In pregnancy the foetus secretes proteins that fool the immune system of the pregnant woman so that it will not attack the foetus. This is shown by Lucia Mincheva-Nilsson, associate professor and researcher at the Department of Clinical Microbiology, Umeå University, Sweden, in the leading publication Journal of Immunology. The findings may be of great importance in transplants and in the treatment of cancer and infertility.
Transplants between humans are easily attacked by the recipient’s immune defense system and can therefore stop functioning and be rejected. But there is one occasion when such tissue transfers succeed and no rejection takes place-during normal pregnancy.
The foetus, as a separate individual, can be seen as a transplant that runs the risk of being rejected, but is accepted and not attacked by the immune system of the pregnant woman. This is a phenomenon that has long stumped scientists. If the reasons for this lack of rejection during normal pregnancy could be understood, it would be a tremendous boon, not only when it comes to certain infertility problems but also for facilitating transplants and enhancing our knowledge of how the immune defense system works.
Bertil Born | alfa
Inflammation Triggers Unsustainable Immune Response to Chronic Viral Infection
24.10.2016 | Universität Basel
Resolving the mystery of preeclampsia
21.10.2016 | Universitätsklinikum Magdeburg
Terahertz excitation of selected crystal vibrations leads to an effective magnetic field that drives coherent spin motion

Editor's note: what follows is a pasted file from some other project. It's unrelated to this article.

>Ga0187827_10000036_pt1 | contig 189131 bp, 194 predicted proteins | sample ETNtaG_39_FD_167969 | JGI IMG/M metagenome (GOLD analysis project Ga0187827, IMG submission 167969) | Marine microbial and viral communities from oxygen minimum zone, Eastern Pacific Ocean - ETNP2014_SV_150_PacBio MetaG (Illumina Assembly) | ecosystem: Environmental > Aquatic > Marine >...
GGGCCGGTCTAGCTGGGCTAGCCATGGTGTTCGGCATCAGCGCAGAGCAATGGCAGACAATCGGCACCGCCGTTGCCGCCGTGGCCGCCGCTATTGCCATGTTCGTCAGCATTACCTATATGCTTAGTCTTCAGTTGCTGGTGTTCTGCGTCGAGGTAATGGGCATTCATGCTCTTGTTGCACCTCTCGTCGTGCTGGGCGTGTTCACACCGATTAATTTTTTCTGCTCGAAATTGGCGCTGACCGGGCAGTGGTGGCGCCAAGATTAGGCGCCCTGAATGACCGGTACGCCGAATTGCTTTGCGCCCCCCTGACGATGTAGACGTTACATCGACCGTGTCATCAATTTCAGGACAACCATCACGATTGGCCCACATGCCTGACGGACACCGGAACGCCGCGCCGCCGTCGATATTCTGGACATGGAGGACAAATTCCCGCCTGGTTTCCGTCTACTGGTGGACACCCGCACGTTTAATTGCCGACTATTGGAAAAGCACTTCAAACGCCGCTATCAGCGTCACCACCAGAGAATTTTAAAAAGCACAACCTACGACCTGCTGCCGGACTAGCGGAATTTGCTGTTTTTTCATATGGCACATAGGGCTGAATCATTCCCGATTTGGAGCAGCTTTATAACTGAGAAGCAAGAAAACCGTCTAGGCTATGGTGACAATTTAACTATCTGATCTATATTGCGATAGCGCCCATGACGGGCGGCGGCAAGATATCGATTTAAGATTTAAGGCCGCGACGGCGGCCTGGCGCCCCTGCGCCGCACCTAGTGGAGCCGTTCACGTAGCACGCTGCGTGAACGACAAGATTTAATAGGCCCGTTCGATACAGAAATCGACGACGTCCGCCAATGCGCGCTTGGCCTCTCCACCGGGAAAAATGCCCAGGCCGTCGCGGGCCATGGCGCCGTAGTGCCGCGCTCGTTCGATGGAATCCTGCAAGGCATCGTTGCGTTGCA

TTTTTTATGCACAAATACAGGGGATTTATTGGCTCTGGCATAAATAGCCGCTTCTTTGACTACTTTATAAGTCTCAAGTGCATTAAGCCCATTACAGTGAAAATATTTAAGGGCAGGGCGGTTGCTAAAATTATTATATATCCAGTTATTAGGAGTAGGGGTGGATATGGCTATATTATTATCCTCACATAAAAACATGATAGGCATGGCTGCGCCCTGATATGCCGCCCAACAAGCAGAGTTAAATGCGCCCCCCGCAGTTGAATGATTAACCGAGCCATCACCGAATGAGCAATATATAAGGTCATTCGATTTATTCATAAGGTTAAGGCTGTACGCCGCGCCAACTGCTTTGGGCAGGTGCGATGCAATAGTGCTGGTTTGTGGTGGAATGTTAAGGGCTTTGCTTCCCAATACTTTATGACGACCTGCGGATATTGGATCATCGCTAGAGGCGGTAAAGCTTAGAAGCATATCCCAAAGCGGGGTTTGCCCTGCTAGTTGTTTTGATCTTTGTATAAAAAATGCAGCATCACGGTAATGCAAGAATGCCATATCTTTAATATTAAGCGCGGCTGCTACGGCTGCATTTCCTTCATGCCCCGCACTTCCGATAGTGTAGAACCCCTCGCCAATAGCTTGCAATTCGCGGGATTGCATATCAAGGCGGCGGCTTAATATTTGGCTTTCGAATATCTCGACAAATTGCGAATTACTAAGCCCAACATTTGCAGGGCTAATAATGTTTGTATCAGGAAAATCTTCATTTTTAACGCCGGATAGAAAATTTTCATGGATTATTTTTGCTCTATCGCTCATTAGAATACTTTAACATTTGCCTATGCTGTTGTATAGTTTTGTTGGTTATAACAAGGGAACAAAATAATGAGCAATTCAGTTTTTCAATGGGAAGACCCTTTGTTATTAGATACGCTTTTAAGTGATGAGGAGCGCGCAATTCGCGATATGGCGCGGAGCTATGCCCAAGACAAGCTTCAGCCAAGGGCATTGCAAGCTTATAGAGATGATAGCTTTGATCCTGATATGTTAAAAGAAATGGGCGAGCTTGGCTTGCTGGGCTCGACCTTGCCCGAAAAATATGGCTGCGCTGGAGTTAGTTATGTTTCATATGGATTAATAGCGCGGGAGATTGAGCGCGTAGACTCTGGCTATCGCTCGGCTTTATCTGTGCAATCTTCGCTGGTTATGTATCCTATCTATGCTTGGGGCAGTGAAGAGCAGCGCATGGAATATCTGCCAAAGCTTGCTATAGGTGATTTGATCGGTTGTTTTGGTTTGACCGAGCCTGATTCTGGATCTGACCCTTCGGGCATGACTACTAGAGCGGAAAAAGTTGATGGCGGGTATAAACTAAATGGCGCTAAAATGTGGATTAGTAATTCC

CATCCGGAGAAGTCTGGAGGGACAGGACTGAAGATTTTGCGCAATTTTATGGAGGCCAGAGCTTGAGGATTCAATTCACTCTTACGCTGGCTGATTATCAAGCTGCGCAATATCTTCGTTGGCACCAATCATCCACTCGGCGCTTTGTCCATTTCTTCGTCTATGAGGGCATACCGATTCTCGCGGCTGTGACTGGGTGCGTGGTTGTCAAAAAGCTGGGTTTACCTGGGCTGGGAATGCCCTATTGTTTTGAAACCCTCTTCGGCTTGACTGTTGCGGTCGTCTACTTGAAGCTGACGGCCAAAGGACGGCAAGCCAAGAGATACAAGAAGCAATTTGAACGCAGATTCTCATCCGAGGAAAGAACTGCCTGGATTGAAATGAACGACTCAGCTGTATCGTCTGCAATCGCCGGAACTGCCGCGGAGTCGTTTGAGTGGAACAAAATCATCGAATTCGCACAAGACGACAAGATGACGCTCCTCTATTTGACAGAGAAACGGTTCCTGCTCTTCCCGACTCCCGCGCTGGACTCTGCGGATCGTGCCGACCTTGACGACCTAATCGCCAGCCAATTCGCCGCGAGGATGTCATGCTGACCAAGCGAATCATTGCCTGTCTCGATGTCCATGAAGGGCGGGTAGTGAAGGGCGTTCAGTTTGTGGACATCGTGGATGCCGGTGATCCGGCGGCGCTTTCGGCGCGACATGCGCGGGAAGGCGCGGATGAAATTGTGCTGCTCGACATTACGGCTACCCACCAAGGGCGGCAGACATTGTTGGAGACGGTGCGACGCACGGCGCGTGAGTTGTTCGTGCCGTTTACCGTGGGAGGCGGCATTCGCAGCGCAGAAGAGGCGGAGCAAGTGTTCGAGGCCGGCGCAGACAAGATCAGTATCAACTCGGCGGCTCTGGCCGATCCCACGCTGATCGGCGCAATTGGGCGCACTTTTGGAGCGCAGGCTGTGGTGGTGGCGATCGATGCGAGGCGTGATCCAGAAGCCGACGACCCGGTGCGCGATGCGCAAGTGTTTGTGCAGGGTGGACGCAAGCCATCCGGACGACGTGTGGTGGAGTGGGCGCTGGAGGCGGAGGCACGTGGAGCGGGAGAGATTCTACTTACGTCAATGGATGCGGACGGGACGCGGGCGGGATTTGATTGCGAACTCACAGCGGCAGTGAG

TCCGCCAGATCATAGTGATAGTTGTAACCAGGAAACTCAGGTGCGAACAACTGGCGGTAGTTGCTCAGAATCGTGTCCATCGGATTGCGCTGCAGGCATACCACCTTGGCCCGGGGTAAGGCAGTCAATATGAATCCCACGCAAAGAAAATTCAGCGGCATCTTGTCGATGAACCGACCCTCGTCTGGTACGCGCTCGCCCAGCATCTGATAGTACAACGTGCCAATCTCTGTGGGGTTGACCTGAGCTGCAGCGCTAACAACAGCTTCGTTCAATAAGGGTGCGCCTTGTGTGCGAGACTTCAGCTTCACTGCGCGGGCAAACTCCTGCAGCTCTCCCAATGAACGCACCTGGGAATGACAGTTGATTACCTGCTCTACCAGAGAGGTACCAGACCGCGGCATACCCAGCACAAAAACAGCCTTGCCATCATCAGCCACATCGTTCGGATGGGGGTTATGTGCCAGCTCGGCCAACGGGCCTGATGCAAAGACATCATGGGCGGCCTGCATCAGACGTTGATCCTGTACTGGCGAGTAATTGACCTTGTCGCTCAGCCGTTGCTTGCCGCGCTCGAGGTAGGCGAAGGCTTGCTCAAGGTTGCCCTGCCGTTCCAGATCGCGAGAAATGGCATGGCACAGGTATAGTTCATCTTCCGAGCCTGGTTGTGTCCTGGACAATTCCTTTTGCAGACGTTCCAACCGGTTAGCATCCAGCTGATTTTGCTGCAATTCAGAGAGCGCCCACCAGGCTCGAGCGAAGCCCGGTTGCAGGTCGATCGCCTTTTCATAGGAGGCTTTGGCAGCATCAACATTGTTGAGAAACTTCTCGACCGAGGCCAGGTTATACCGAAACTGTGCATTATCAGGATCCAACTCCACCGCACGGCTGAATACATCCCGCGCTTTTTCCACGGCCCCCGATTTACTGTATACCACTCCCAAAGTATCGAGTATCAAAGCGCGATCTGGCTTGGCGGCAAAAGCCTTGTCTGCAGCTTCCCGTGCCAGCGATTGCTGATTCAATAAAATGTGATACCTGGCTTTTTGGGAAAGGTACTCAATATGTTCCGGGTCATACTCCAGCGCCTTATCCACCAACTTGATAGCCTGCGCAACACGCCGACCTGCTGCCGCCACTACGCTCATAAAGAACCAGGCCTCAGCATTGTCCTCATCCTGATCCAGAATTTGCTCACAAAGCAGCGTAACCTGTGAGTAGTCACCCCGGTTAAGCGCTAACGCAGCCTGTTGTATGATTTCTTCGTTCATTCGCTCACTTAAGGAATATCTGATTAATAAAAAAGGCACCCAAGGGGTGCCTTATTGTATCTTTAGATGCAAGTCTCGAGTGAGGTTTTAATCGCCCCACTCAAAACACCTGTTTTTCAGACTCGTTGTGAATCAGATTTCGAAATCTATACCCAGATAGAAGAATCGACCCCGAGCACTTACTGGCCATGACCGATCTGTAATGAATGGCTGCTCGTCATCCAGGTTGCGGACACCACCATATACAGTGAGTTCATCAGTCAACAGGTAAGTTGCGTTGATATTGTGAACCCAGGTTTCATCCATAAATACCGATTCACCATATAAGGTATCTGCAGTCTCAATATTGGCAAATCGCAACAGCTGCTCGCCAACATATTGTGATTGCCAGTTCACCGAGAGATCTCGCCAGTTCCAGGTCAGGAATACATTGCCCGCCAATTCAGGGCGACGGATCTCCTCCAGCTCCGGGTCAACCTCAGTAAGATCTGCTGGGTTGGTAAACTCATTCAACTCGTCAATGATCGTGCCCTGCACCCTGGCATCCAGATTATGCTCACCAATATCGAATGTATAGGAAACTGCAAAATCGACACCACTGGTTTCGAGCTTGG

Controlling functional properties by light is one of the grand goals in modern condensed matter physics and materials science. A new study now demonstrates how...
Researchers from the Institute for Quantum Computing (IQC) at the University of Waterloo led the development of a new extensible wiring technique capable of controlling superconducting quantum bits, representing a significant step towards to the realization of a scalable quantum computer.
"The quantum socket is a wiring method that uses three-dimensional wires based on spring-loaded pins to address individual qubits," said Jeremy Béjanin, a PhD...
In a paper in Scientific Reports, a research team at Worcester Polytechnic Institute describes a novel light-activated phenomenon that could become the basis for applications as diverse as microscopic robotic grippers and more efficient solar cells.
A research team at Worcester Polytechnic Institute (WPI) has developed a revolutionary, light-activated semiconductor nanocomposite material that can be used...
By forcefully embedding two silicon atoms in a diamond matrix, Sandia researchers have demonstrated for the first time on a single chip all the components needed to create a quantum bridge to link quantum computers together.
"People have already built small quantum computers," says Sandia researcher Ryan Camacho. "Maybe the first useful one won't be a single giant quantum computer...
COMPAMED has become the leading international marketplace for suppliers of medical manufacturing. The trade fair, which takes place every November and is co-located to MEDICA in Dusseldorf, has been steadily growing over the past years and shows that medical technology remains a rapidly growing market.
In 2016, the joint pavilion by the IVAM Microtechnology Network, the Product Market “High-tech for Medical Devices”, will be located in Hall 8a again and will...
14.10.2016 | Event News
14.10.2016 | Event News
12.10.2016 | Event News
24.10.2016 | Earth Sciences
24.10.2016 | Life Sciences
24.10.2016 | Physics and Astronomy